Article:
A lovely young woman bossing a gang of misfit tough construction workers is one of the highly explosive themes of Steel (Cert. AA. from Columbia). Jennifer O’Neill plays this obstinate woman who is bent on realising the ambition of her late father — to raise a 55-stores building to a deadline and against incredible odds.

Starring is Lee Majors (pictured left) as a steel worker who was once a legend of skill and daring at dizzying heights until a split second of paralysing fear stripped hint of his courage. He is the only person who can help the girl achieve her ambition. .Steel tells of his rediscover). of self-respect.

When the film began production. only three steel buildings were under construction in America, steel having given way to pre-cast concrete construction in almost all but earthquake-risk areas like San Francisco. Only one of the three firms agreed In let the filth be made concurrent with its construction.

The logistics of making a movie about construction workers is almost as complicated a challenge as actually raising a building and, in fact, Steel, rose along with Kinkaid Towers in Lexington. Kentucky. Floor by floor the movie grew with the sky-scraper, film cast and crew racing to photograph on one floor before the actual construction workers completed it, then hurriedly moving up to the nest uncompleted floor, and so on.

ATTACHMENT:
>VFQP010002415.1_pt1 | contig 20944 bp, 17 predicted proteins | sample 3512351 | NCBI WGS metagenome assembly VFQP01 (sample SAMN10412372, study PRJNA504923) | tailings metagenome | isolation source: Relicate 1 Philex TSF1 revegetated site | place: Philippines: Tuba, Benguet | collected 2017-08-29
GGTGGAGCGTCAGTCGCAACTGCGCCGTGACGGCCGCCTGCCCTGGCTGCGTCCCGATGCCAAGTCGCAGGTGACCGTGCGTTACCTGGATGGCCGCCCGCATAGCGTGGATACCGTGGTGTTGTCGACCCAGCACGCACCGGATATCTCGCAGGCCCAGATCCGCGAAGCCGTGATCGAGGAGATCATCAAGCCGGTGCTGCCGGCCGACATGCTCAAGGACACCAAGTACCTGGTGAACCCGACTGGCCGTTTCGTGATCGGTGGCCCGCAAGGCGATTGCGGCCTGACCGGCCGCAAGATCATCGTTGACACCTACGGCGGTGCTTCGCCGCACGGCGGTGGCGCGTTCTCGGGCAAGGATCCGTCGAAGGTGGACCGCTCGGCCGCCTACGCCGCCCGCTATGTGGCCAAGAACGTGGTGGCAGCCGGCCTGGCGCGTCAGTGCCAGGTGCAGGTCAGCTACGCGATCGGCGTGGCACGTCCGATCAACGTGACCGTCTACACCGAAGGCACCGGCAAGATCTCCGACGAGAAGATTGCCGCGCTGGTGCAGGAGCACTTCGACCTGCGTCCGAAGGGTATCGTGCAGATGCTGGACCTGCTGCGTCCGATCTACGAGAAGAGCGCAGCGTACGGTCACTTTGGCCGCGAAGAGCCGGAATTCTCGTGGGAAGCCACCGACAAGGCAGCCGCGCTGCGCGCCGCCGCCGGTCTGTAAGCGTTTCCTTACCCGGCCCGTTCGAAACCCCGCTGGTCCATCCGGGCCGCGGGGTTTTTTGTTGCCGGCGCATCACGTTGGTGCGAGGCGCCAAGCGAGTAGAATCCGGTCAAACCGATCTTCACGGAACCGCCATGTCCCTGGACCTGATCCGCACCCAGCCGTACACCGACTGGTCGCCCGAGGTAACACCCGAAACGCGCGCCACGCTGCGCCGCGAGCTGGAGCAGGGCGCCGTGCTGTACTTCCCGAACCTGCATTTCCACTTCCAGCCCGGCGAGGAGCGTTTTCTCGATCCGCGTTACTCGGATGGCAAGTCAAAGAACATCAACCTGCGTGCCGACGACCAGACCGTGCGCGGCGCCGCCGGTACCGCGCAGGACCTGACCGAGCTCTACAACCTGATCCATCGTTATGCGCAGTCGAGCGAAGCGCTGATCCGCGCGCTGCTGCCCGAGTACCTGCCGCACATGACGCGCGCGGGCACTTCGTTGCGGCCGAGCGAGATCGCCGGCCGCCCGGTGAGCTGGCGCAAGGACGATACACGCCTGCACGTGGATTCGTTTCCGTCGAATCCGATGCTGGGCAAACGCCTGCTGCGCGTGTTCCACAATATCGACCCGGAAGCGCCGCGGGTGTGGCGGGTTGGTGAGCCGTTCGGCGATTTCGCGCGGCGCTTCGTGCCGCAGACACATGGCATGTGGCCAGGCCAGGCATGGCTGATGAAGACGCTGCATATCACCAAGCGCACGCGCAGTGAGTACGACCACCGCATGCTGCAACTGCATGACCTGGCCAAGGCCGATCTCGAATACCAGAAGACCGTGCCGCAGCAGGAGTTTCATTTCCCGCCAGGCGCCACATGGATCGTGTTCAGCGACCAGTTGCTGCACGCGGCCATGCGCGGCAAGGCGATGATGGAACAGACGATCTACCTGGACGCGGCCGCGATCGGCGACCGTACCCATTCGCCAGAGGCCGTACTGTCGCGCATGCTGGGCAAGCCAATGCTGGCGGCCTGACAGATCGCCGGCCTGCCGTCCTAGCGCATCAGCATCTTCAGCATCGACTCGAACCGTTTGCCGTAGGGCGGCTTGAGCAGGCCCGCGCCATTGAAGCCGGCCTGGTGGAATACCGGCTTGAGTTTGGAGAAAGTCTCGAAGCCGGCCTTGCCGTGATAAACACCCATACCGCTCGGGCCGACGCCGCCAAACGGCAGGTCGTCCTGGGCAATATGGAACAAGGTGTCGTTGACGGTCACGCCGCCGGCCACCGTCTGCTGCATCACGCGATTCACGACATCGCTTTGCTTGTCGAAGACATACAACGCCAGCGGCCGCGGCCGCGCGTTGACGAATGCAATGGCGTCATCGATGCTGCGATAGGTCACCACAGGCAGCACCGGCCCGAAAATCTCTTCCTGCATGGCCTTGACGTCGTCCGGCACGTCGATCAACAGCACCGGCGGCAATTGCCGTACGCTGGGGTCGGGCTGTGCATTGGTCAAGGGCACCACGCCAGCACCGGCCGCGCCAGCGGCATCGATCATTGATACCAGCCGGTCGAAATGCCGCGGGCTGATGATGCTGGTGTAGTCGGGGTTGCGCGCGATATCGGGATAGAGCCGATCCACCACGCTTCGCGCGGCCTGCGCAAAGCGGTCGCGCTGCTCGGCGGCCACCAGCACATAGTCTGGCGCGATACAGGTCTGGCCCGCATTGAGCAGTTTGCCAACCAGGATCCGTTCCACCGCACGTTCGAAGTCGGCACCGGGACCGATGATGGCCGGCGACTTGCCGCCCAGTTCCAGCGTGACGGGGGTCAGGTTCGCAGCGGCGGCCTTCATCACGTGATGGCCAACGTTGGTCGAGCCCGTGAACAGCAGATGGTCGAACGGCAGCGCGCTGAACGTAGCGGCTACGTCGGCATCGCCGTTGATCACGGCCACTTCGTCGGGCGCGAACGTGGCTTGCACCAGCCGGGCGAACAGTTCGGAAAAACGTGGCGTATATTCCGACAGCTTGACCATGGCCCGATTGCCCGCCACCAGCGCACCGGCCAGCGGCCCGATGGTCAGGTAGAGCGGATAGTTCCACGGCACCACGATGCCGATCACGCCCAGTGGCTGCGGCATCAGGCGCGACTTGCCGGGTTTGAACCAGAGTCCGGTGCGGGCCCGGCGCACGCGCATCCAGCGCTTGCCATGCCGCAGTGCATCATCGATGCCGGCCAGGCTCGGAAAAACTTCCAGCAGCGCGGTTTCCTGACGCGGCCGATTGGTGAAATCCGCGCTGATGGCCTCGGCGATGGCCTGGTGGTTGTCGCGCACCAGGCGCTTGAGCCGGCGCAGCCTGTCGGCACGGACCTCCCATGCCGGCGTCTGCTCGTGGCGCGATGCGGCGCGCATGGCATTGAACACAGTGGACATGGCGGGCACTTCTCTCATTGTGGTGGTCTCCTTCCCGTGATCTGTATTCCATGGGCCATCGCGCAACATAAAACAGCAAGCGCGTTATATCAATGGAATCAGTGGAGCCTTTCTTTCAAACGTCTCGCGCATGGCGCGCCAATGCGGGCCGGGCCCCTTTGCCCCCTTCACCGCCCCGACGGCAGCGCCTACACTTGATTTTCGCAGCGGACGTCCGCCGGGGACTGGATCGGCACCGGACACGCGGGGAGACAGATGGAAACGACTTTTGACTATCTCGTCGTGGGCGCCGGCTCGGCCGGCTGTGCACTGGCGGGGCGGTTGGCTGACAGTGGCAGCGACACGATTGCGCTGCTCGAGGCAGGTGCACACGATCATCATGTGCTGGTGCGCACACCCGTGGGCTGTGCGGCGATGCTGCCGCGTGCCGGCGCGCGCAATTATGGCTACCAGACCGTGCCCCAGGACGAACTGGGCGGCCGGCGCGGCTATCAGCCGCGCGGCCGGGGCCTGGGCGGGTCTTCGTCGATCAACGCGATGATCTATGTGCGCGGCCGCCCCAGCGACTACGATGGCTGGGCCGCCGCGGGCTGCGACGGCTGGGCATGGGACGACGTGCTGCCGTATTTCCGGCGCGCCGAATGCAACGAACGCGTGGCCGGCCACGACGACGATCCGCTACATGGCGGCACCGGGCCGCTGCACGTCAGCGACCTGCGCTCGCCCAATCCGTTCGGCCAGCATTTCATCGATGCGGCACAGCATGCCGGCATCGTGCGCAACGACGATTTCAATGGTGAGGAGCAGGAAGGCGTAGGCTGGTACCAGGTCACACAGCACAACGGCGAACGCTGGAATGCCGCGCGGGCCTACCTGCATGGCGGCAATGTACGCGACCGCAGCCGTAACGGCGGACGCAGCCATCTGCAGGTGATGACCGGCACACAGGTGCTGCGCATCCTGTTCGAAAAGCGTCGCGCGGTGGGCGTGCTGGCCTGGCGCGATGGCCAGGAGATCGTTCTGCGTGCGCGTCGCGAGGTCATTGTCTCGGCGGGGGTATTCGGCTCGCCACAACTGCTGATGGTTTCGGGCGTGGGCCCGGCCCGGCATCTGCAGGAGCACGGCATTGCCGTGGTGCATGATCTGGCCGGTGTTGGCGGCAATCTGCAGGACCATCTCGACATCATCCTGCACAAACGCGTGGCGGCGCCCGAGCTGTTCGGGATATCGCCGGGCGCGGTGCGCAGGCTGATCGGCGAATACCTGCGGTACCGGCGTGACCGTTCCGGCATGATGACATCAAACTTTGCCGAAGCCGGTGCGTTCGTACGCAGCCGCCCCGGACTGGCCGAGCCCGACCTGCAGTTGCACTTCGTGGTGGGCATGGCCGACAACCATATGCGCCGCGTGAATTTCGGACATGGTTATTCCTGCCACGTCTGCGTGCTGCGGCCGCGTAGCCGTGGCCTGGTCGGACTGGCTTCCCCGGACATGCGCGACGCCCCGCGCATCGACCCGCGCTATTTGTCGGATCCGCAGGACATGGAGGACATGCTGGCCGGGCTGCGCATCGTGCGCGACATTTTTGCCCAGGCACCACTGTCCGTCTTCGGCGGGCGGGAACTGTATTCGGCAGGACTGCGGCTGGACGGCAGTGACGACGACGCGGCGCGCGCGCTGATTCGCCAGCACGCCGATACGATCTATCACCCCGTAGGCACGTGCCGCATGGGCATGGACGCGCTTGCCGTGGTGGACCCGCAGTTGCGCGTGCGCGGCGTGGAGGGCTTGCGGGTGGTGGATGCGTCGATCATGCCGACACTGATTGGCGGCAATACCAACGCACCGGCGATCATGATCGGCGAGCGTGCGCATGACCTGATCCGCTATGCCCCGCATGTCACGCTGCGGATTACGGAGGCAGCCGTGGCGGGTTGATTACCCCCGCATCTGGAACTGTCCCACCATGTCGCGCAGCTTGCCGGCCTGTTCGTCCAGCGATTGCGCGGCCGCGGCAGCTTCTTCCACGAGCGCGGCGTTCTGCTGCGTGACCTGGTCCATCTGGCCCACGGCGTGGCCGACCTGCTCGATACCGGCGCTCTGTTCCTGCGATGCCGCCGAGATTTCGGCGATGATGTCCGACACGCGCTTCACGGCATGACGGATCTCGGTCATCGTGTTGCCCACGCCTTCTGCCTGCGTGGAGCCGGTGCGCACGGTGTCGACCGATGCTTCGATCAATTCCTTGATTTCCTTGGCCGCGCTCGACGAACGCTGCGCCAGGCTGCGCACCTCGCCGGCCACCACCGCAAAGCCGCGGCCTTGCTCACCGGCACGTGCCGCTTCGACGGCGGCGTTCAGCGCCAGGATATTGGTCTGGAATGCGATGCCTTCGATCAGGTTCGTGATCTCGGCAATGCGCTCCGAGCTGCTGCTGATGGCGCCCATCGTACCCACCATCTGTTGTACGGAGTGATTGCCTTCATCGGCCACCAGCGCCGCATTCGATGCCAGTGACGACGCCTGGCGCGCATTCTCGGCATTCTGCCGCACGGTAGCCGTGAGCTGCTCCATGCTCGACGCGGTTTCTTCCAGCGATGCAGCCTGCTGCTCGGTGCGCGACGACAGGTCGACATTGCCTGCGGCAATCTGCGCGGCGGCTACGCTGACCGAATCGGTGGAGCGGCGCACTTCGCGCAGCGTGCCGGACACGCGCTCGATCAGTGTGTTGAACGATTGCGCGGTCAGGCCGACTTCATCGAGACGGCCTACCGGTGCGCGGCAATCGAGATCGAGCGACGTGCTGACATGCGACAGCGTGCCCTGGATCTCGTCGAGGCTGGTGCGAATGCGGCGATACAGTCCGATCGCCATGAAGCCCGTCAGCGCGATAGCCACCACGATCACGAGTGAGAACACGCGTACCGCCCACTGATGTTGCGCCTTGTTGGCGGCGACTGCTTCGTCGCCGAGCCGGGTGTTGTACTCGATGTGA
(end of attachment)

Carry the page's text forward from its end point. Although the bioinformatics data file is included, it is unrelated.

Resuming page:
Lee Majors was executive producer as well as star, and among his supporting cast is that popular character actor. George Kennedy, as the girl’s father who dies in a fall while trying to save a young worker “frozen- to a steel beam 46 storeys above the street.

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